thanks. really, story of my life :devilish
 

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Sabotage clearly doesn't sugarcoat things lol...but honestly, I never understood the people that say they can't do it themselves because they don't have the tools needed. So you'd rather spend hundreds of dollars to take it to a dealer (most charge around 100-150 bucks an hour for labor rate depending where you are), instead of going to a store and buying a $10-$30 tool to fix it yourself, which you can use many more times for other things as well. The way I ended up with a small toolbox full of tools is by not following that logic. I bet I probably spent a few hundred bucks total on all my tools (Harbor Freight helps haha), and saved myself THOUSANDS in labor and parts in the last few years of being a bike owner. And I started out in an apartment as well. I had just a single garage and at one point I had my car, a little trailer, 2 bikes, a bicycle, a rack of storage shelves and a few other things all stuffed in that 1-stall garage! :D
 

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Discussion Starter · #11 ·
Sabotage clearly doesn't sugarcoat things lol...but honestly, I never understood the people that say they can't do it themselves because they don't have the tools needed. So you'd rather spend hundreds of dollars to take it to a dealer (most charge around 100-150 bucks an hour for labor rate depending where you are), instead of going to a store and buying a $10-$30 tool to fix it yourself, which you can use many more times for other things as well. The way I ended up with a small toolbox full of tools is by not following that logic. I bet I probably spent a few hundred bucks total on all my tools (Harbor Freight helps haha), and saved myself THOUSANDS in labor and parts in the last few years of being a bike owner. And I started out in an apartment as well. I had just a single garage and at one point I had my car, a little trailer, 2 bikes, a bicycle, a rack of storage shelves and a few other things all stuffed in that 1-stall garage! :D
Yeaa.. but I'm known to make matter worse when it comes to DIY. I once tried to change the oil on my bike and still messed up badly: overfilled oil, over tightened the drain bolt, couldn't unbolt the oil filter cap because my tool wasn't good enough and made a huge mess.. ended up going to the dealer and have them changed the oil again that day.

So knowing the fact that I'll f up an oil change, I don't even want to imagine what would happen if I try to adjust the position of an engine :BigGrin
But I still want to learn how to do it myself though, I'll see how much the dealer quote me

pretty much im just VERY clueless when it comes to mechanical stuff and I don't want to mess up my bike more if there's a problem
 

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Yeaa.. but I'm known to make matter worse when it comes to DIY. I once tried to change the oil on my bike and still messed up badly: overfilled oil, over tightened the drain bolt, couldn't unbolt the oil filter cap because my tool wasn't good enough and made a huge mess.. ended up going to the dealer and have them changed the oil again that day.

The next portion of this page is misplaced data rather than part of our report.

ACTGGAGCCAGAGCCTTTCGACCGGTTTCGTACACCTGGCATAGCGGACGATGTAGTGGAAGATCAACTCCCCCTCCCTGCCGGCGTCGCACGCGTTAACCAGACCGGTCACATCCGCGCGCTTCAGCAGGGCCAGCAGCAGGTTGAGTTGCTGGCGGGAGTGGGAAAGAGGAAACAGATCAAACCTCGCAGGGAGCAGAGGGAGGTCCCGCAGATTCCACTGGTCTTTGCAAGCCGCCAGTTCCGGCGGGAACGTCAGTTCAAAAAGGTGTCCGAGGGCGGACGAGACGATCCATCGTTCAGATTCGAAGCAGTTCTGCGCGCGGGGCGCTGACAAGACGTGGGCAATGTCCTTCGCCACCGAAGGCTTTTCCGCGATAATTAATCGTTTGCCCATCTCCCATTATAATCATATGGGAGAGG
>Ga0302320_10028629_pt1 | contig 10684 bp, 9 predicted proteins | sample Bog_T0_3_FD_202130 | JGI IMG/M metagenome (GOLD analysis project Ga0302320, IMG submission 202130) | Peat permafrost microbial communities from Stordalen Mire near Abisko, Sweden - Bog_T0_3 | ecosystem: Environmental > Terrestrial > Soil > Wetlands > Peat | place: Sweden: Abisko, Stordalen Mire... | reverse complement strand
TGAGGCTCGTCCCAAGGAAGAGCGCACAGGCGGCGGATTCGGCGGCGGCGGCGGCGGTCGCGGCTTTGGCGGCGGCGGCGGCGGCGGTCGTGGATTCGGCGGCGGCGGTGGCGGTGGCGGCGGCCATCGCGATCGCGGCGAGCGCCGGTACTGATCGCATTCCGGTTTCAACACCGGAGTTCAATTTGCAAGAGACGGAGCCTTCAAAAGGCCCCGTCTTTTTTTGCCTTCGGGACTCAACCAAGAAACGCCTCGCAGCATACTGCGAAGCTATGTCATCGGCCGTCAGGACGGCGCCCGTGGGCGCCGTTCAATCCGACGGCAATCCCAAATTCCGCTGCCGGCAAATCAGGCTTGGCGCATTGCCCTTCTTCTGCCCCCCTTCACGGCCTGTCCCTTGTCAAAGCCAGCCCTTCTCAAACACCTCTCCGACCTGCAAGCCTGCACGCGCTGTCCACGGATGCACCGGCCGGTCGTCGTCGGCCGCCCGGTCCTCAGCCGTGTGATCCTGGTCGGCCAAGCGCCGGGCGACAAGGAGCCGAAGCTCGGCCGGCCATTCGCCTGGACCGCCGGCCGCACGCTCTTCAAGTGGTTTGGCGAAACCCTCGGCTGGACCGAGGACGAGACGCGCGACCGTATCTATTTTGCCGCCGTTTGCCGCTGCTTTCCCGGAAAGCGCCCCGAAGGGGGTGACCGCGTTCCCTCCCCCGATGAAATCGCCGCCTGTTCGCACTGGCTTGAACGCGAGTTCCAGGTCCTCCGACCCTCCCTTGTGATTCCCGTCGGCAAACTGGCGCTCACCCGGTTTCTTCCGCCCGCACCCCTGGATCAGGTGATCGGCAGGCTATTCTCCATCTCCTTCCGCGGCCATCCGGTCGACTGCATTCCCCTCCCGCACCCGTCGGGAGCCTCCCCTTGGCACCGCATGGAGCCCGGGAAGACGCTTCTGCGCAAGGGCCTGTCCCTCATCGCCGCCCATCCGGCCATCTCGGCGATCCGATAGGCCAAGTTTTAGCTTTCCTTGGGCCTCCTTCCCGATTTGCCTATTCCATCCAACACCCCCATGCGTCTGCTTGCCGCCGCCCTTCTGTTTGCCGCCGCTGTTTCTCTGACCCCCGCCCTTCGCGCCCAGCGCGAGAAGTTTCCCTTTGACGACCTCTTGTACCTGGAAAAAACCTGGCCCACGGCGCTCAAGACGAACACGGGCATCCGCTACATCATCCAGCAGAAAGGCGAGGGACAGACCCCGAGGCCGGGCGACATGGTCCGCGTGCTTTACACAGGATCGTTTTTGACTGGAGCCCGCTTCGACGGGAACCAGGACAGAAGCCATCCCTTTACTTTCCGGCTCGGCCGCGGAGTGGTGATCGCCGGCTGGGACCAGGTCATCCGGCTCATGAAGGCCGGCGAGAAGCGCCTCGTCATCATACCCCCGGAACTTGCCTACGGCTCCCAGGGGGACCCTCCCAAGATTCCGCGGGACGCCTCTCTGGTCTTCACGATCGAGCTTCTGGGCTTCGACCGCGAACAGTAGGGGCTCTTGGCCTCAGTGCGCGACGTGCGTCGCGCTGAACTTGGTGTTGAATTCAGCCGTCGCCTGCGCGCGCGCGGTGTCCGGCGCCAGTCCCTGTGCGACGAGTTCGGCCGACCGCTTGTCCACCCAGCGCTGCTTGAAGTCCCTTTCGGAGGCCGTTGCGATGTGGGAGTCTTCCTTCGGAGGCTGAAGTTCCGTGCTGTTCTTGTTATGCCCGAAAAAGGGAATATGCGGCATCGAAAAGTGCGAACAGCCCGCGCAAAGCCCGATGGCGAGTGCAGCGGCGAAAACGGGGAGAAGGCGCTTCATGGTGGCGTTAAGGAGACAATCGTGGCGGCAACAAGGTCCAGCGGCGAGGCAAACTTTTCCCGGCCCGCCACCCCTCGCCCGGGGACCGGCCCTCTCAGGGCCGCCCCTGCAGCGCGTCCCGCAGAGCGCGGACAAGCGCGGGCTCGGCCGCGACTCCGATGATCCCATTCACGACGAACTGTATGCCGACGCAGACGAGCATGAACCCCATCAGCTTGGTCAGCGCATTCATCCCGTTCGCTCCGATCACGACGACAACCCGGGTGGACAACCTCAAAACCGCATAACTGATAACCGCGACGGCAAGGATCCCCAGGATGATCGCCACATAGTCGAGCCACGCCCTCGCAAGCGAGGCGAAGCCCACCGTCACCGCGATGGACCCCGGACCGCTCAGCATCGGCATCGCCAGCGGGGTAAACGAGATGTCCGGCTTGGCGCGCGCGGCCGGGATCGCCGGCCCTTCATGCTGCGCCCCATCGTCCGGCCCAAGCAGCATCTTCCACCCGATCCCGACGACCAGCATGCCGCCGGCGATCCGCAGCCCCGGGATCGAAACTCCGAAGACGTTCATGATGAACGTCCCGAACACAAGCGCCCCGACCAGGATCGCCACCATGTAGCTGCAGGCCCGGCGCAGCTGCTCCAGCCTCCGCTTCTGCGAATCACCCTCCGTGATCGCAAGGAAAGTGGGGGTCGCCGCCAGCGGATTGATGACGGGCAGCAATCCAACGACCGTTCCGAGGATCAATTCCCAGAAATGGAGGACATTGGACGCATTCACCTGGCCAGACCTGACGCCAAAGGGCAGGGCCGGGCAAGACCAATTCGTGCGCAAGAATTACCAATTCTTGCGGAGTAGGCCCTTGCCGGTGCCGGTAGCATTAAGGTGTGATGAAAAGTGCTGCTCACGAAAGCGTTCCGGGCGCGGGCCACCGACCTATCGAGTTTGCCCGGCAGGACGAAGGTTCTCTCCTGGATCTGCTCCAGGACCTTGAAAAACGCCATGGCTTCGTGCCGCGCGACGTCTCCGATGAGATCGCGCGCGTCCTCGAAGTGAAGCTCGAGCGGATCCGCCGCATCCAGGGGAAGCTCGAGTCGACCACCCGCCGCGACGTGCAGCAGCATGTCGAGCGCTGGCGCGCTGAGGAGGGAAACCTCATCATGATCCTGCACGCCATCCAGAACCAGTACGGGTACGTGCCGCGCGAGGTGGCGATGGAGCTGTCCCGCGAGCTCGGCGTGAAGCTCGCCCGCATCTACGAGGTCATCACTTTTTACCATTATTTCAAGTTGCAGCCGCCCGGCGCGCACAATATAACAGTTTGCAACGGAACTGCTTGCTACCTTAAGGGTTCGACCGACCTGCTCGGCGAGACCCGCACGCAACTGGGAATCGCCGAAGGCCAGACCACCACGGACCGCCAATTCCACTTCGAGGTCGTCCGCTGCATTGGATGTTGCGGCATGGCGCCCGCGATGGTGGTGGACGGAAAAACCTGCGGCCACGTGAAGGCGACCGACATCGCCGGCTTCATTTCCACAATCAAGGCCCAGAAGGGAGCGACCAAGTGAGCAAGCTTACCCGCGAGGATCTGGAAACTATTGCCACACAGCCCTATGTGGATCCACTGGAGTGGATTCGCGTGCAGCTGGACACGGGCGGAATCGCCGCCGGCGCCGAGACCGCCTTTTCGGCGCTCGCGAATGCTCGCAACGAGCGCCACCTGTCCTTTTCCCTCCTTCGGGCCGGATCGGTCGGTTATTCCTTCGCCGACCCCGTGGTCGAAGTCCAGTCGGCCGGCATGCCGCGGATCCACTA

So knowing the fact that I'll f up an oil change, I don't even want to imagine what would happen if I try to adjust the position of an engine :BigGrin
But I still want to learn how to do it myself though, I'll see how much the dealer quote me

pretty much im just VERY clueless when it comes to mechanical stuff and I don't want to mess up my bike more if there's a problem
I agree with you LOL. I have a garage and tons of tools and I still manage to screw stuff up. Actually the main thing that is always getting me is snapping bolts off when taking them off..... for some reason I have the worst luck. Last week I tried to take off my swing arm spool bolt and snapped it right off. Apparently someone cross threaded it when they put it in....

Anyways regarding your problem. My engine looked exactly the same last week when I removed the bolt to install the frame slider on one side. New bolt wouldn't go in without cross threading like crazy since it was off SO I decided to take it to the shop to get it fixed instead of making it worse.

He said it was an easy fix, engine just dropped a bit. He loosened the other bolt and jacked up the motor until it aligned. I could have done that myself but im sick of stuff breaking on me hahahah. The swing arm slider bolt is the 6th bolt I have had to get drilled out from all my bikes I have owned, hopefully its an easy fix. I just don't get how I can break so many bolts just taking them off.....
 

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Discussion Starter · #13 ·
It's possible that the frame is bent if you rode it without either of the forward engine mounting bolts, but not guaranteed.

The simple answer, if you have no tools, is to take the bike to a qualified shop and ask them to fix it. I'm confident that most people could manage this if they had access to the proper tools and a place they can get away with working on the bike for an hour or two, but I've lived in an apartment before, and I can imagine what that's like. Anyway, here's what the shop you take the bike to will do:

0. Put the bike on a rear stand, or support it via the swingarm with jackstands.
1. Remove the lower fairings.